"You know, everything sort of has a time," Isley shrugs. "Certainly, Earth, Wind & Fire are still around. War is still around. Sly and the Family Stone are still around. I think anyone that's playing, I hope they continue to keep playing -- particularly among the next generation that's coming up to their time. They learn how to sing, they learn how to play a drum kit, not pushing a button. Playing live -- that speaks volumes. For some people, that's a marvel: 'Wow! You can actually play the drums!'"
As incredible as the Isley Brothers were at their creative and commercial peak, it's arguably even more remarkable that the six-piece lineup responsible for the bulk of their greatest hits only stayed together for roughly a decade: Wedged apart by creative conflict, the Isleys splintered into a pair of factions after 1983's Between the Sheets, with Ernie and Chris leaving with bassist Marvin Isley to form the short-lived Isley-Jasper-Isley while the original trio of O'Kelley, Rudolph, and Ronald remained.
When a group has been this successful, it's incredible to think they may have left anything substantial on the table, but listening to the Album Masters box, it's impossible not to wonder what might have been.
"There's some songs that maybe we could have approached them a little differently," Jasper reflects. "There were songs that I wrote for myself and I know that I should have sung them myself, but the older brothers were more comfortable with singing. I think the Isley Brothers, as a group, kind of missed an opportunity there. We could have been a little bit more diverse. Like the O'Jays, like the Temptations, who had three lead singers. We could have explored that and made it work. As a musical group, we said 'Whoever can get the best result, let them do it.' Vocally, it should have been that way too."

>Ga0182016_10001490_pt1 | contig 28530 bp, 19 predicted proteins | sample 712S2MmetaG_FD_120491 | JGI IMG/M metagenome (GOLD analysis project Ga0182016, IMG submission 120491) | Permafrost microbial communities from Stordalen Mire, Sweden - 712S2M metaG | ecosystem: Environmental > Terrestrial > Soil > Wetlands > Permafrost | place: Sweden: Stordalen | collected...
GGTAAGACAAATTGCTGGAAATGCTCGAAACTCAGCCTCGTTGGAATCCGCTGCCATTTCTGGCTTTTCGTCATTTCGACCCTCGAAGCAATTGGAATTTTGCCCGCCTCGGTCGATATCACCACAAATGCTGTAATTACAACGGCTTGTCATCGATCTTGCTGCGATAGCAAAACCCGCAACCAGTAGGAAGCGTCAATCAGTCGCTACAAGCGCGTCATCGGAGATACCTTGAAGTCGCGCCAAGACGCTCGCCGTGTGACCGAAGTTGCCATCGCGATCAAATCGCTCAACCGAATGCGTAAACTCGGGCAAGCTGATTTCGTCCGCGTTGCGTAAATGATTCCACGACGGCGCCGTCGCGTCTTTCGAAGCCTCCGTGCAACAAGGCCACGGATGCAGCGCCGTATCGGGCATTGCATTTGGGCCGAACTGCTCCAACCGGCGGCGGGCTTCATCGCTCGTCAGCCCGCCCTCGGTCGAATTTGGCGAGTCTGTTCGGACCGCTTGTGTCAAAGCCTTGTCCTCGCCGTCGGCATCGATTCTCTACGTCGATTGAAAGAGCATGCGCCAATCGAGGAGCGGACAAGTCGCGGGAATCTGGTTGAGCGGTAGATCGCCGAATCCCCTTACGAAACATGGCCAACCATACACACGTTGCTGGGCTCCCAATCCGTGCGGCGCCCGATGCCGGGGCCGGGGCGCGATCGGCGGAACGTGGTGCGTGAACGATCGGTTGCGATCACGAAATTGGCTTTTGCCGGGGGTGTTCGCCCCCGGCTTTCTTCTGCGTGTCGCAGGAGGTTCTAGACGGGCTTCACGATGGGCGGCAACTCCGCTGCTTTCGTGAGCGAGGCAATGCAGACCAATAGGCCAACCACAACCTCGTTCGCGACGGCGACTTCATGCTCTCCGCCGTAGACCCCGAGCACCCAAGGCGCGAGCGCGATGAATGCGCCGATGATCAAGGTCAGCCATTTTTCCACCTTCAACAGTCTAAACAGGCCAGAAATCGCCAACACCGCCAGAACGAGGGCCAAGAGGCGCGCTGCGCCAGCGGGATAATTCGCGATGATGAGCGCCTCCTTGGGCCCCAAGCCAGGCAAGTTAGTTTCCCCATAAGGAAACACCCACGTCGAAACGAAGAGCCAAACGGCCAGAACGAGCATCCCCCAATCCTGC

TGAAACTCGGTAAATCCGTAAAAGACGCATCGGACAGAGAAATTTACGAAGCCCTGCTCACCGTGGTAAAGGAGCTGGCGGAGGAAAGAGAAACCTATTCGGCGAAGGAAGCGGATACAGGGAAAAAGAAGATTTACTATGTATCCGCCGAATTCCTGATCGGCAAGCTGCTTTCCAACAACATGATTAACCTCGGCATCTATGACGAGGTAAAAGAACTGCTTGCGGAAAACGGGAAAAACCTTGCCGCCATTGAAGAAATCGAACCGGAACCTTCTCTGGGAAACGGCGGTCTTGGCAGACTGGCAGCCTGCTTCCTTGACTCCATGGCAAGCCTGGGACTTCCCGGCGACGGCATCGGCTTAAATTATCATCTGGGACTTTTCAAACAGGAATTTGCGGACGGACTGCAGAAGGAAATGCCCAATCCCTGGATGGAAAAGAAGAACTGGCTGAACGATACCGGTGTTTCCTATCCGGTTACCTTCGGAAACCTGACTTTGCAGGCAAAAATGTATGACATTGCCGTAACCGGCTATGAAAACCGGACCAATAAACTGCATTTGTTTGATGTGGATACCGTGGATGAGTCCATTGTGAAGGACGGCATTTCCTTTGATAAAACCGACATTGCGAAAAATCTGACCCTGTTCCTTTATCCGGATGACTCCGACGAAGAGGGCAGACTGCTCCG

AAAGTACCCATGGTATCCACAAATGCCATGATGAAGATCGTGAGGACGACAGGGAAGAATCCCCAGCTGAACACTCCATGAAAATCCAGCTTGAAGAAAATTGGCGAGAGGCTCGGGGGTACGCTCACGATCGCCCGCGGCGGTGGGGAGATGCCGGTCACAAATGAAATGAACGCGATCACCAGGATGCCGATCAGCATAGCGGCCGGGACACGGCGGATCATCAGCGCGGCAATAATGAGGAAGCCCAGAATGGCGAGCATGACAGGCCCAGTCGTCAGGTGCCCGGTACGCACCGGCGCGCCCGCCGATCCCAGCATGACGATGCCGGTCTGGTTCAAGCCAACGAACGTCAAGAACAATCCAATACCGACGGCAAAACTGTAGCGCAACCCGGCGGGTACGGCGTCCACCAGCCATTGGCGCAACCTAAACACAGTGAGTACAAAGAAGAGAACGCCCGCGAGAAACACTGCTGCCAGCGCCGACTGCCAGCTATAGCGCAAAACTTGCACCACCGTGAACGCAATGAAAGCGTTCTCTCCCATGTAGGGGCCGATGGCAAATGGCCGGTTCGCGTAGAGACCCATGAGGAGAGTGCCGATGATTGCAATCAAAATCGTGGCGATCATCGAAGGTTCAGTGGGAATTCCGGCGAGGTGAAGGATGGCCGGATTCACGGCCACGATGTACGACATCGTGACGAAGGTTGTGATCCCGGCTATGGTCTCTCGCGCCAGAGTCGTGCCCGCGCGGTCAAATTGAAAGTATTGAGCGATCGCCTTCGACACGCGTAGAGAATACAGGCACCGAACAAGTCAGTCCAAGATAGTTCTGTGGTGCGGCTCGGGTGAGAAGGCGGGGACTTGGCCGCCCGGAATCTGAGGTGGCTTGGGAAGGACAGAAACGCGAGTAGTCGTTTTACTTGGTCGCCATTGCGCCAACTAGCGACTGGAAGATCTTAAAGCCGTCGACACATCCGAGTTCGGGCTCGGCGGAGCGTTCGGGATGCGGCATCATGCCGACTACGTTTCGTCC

Looking out over the vast array of samples that have brought the Isley Brothers' music to younger generations -- a list that recently expanded to include Kendrick Lamar's "i," which includes a piece of the group's "That Lady" -- Ernie is awed by how his family's music remains tightly woven into the cultural lexicon.
"There's a whole lot of seasoning involved. A lot of divine grace to have the longevity and the creativity and the ability to change with the musical terrain. With the musical climate," he explains, laughing about the surreal experience of checking into hotel rooms after gigs and hearing wedding parties singing "Shout" in nearby ballrooms. "The sales of the catalog are steady. It's still there. It's just wonderful to have our music continue. Our songs are still present. They're still in the room."
Musical history and cultural significance aside, what might matter most about the Album Masters box is that it's simply a lot of fun to listen to -- a genre-muddying treat that should satisfy die-hard fans while opening the eyes and ears of Isley Brothers newcomers.
"If it was food, it would be a very big filet mignon," chuckles Ernie. "Well done. No pink showing. You like steak? This is one."